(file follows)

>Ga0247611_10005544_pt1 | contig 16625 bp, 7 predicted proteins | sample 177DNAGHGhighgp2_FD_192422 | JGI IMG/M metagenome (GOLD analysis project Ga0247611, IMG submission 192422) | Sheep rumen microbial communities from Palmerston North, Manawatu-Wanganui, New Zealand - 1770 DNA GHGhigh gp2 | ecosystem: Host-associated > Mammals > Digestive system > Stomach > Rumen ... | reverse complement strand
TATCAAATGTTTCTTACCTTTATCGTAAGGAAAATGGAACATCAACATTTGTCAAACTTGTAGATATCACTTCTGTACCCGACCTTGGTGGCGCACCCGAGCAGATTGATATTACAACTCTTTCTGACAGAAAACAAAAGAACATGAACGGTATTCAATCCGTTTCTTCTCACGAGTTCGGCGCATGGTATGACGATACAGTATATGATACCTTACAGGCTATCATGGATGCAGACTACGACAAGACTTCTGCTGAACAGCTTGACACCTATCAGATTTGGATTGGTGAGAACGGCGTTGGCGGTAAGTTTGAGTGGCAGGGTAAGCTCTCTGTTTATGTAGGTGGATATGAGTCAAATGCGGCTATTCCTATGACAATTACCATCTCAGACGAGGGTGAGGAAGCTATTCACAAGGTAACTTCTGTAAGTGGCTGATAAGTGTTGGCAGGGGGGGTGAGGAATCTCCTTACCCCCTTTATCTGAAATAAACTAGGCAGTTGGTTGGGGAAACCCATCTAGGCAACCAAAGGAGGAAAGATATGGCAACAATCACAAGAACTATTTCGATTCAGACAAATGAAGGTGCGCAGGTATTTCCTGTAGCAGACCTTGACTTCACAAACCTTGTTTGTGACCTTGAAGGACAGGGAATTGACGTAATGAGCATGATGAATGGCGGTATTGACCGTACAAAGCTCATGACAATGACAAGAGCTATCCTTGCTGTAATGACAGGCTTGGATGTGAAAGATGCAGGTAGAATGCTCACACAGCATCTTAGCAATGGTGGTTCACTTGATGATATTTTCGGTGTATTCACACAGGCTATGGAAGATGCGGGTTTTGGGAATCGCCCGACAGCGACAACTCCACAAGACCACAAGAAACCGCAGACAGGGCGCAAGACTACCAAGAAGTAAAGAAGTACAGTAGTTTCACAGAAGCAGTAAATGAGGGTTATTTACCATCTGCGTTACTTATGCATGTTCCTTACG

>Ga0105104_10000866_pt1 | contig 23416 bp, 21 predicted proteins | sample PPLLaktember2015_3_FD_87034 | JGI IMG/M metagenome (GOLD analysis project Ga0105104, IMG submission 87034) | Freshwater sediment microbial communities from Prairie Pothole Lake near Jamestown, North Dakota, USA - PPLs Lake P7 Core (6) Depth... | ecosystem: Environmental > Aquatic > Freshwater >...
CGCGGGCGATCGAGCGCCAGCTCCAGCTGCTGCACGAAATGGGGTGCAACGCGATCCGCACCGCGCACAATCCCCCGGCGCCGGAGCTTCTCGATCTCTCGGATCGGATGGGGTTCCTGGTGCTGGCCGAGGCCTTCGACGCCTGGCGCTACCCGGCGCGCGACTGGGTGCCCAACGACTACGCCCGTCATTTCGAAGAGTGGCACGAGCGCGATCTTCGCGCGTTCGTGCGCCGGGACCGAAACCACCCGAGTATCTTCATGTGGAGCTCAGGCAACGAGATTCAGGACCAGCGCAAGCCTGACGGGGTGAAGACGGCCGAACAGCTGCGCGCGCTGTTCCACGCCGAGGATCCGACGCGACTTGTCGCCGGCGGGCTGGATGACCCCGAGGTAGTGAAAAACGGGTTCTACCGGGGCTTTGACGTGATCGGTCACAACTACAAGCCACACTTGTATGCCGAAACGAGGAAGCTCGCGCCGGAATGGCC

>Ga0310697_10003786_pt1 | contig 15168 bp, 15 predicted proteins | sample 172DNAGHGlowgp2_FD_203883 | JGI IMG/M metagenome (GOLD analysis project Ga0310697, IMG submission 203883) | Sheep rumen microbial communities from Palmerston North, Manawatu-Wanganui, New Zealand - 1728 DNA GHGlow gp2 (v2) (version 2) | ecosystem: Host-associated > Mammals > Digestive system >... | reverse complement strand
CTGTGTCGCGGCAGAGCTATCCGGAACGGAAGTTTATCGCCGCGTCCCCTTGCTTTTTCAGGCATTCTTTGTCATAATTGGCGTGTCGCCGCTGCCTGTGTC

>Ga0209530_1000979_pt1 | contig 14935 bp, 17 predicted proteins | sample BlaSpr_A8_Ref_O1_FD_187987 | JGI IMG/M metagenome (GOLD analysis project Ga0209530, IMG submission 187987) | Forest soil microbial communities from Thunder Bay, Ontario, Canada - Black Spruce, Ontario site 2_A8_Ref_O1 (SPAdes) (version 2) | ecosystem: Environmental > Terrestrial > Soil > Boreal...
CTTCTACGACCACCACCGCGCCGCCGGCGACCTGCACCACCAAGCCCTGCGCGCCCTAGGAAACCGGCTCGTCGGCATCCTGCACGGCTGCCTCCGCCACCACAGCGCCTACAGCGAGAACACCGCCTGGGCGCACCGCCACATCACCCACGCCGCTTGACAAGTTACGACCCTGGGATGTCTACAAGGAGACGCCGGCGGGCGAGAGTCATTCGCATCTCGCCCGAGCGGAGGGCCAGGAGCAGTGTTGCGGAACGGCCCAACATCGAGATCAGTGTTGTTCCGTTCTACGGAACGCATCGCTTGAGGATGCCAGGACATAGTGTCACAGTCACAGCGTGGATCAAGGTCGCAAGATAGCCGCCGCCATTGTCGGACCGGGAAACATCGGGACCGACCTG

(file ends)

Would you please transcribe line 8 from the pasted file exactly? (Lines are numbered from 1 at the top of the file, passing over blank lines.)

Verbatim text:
CTTCTACGACCACCACCGCGCCGCCGGCGACCTGCACCACCAAGCCCTGCGCGCCCTAGGAAACCGGCTCGTCGGCATCCTGCACGGCTGCCTCCGCCACCACAGCGCCTACAGCGAGAACACCGCCTGGGCGCACCGCCACATCACCCACGCCGCTTGACAAGTTACGACCCTGGGATGTCTACAAGGAGACGCCGGCGGGCGAGAGTCATTCGCATCTCGCCCGAGCGGAGGGCCAGGAGCAGTGTTGCGGAACGGCCCAACATCGAGATCAGTGTTGTTCCGTTCTACGGAACGCATCGCTTGAGGATGCCAGGACATAGTGTCACAGTCACAGCGTGGATCAAGGTCGCAAGATAGCCGCCGCCATTGTCGGACCGGGAAACATCGGGACCGACCTG